After the greed and accounting saga of the late 1990s, the stock-options backdating scandal now pounding nearly two dozen companies might seem a little like a footnote. After all, most of the backdating seems to have happened 5 to 10 years ago, long before the practice was largely thwarted in August, 2002, by new rules mandated by the Sarbanes-Oxley Act.
But the story isn't over yet: The latest investigations could have serious cash consequences. And they could build new support for the kind of regulations that businesses claim are too burdensome. The probes have already diverted executives' attention from running the companies involved. Ten executives or directors at four companies are already out of their jobs.
IRS IN THE ACT?
Shareholders have already seen upward of $35 billion of stock market value evaporate at companies that have acknowledged investigations by the Securities & Exchange Commission, the U.S. Justice Dept., or their own special committees. And stocks of another dozen or so companies have also been flagged as vulnerable to investigations by Wall Street analysts in a wave of new research reports.
"This is still going to have implications for these companies," says Erik Lie, the associate professor of finance at the University of Iowa who discovered evidence two years ago pointing to widespread backdating. Some companies may turn out to owe back taxes, Lie notes. They may even be subject to penalties and fines from the U.S. Internal Revenue Service, Michael A. Moran, an accounting analyst at Goldman, Sachs & Co. said in a research note Monday.
Many of the options in question are still outstanding, raising the possibility that companies will have to buy back stock and offset the dilution they cause. "It is sort of like continuous bleeding," says Lie. Some investors are already trying to stop that bleeding by having the options rescinded. On Tuesday, pension funds for Ohio state employees and teachers sued UnitedHealth Group (UNH) to take back options it contends were favorably timed for Chief Executive William McGuire. But even that remedy could trigger expensive legal wrangling.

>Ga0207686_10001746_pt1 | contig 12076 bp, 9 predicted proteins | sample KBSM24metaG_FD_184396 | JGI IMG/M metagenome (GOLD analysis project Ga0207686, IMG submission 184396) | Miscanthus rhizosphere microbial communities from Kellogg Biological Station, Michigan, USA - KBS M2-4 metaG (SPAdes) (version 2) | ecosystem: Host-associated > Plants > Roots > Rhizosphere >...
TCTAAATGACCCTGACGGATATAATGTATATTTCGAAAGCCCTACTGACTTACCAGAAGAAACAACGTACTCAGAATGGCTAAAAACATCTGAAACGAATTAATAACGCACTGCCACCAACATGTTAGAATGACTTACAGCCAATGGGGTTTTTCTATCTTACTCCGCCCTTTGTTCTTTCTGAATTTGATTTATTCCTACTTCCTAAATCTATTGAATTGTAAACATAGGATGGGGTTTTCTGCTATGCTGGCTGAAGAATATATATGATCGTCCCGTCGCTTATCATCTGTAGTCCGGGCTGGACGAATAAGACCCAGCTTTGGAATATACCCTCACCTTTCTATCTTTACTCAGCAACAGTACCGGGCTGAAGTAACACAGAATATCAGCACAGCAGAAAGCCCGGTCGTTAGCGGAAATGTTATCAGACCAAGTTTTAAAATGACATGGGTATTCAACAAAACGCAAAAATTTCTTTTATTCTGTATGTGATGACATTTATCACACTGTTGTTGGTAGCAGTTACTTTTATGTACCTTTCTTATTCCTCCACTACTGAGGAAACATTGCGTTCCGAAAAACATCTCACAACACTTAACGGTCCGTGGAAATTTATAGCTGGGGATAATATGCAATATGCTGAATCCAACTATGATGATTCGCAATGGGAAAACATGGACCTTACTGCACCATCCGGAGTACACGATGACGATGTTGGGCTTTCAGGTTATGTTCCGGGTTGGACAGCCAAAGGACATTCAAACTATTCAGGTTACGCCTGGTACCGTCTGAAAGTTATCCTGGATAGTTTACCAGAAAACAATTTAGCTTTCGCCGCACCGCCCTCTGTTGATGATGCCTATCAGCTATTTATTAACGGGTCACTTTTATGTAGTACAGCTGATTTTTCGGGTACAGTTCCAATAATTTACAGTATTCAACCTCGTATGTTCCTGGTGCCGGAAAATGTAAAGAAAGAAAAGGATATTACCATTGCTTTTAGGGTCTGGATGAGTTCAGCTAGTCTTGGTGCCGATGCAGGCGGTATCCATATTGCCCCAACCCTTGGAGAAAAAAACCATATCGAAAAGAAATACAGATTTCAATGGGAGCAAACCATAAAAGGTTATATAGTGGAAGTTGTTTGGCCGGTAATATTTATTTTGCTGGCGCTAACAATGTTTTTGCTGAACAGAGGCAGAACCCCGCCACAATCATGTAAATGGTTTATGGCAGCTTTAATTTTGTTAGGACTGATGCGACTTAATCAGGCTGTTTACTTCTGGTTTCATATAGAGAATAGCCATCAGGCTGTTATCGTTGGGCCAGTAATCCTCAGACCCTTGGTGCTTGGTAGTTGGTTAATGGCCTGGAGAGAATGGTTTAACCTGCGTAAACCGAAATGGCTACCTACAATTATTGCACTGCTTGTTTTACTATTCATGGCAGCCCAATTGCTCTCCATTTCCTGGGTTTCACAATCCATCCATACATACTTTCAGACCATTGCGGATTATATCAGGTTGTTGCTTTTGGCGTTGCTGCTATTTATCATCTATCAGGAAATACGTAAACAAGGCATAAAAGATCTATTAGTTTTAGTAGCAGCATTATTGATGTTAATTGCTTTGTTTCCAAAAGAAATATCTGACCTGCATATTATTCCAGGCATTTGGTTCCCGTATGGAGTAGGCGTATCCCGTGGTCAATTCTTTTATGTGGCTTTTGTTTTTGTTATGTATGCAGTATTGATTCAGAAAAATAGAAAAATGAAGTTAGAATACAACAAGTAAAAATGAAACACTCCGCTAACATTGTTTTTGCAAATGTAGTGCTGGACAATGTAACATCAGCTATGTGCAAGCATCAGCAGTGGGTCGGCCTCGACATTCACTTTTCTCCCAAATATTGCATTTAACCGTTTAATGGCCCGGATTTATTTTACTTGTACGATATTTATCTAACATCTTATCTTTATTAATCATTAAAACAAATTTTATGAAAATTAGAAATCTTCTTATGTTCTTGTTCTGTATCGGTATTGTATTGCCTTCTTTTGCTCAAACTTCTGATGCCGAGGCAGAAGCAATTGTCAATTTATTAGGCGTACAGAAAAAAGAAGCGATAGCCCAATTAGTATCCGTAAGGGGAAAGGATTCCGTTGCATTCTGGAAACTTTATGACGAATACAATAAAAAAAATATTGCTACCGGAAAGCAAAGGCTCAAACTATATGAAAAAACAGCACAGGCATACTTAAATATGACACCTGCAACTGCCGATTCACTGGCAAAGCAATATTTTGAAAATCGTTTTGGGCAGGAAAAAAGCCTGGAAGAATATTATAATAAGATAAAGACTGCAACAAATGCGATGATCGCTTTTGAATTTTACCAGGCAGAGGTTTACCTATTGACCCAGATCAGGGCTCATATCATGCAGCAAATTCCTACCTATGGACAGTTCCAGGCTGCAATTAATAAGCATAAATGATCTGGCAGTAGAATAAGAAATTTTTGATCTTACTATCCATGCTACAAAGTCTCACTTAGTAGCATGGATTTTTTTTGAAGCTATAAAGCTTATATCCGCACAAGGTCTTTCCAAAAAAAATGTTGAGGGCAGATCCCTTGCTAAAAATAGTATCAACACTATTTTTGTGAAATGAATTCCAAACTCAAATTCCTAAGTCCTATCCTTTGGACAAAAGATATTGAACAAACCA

There's also reputational damage. Backdating is seen as a symptom of poor financial controls, as some companies have acknowledged, and possible poor governance by directors. UnitedHealth Group, for example, has acknowledged in public filings that it had a "significant deficiency" in the administration, accounting, and disclosure of its stock options. Its success in administering health-benefit plans and making acquisitions depends on its reputation. Its image won't be helped by the admission that it may have to restate earnings to reflect nearly $300 million in additional expenses.
At the heart of the investigations is the fact that tax rules and accounting standards turn on whether an option was "out of the money" when it was granted. If an option gives the holder the right to buy shares at the same cost as the market price or at a higher price on the day of the grant, it is considered out of money. That makes the option incentive compensation and thus a deductible expense for tax purposes.
Out-of-the-money option grants did not have to be counted as an expense by corporations when figuring their earnings until this past year. The suspicion in these cases is that the options' recorded grant dates were set back to when the market price was lower than it was when they were actually awarded. If that happened, it means the executives received options that were "in the money" -- and wouldn't have qualified as tax deductions.